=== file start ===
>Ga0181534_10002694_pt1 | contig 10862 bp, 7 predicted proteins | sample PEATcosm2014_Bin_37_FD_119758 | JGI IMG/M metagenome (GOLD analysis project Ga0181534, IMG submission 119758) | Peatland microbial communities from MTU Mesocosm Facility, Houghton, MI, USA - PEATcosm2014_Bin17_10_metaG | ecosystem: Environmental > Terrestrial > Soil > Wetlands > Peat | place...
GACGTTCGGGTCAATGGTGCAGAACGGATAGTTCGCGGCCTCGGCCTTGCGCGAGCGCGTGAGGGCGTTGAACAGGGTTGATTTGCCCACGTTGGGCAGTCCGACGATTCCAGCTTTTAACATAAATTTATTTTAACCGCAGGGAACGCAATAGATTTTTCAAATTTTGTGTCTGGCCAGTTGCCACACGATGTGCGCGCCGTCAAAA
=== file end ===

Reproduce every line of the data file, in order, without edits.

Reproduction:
>Ga0181534_10002694_pt1 | contig 10862 bp, 7 predicted proteins | sample PEATcosm2014_Bin_37_FD_119758 | JGI IMG/M metagenome (GOLD analysis project Ga0181534, IMG submission 119758) | Peatland microbial communities from MTU Mesocosm Facility, Houghton, MI, USA - PEATcosm2014_Bin17_10_metaG | ecosystem: Environmental > Terrestrial > Soil > Wetlands > Peat | place...
GACGTTCGGGTCAATGGTGCAGAACGGATAGTTCGCGGCCTCGGCCTTGCGCGAGCGCGTGAGGGCGTTGAACAGGGTTGATTTGCCCACGTTGGGCAGTCCGACGATTCCAGCTTTTAACATAAATTTATTTTAACCGCAGGGAACGCAATAGATTTTTCAAATTTTGTGTCTGGCCAGTTGCCACACGATGTGCGCGCCGTCAAAA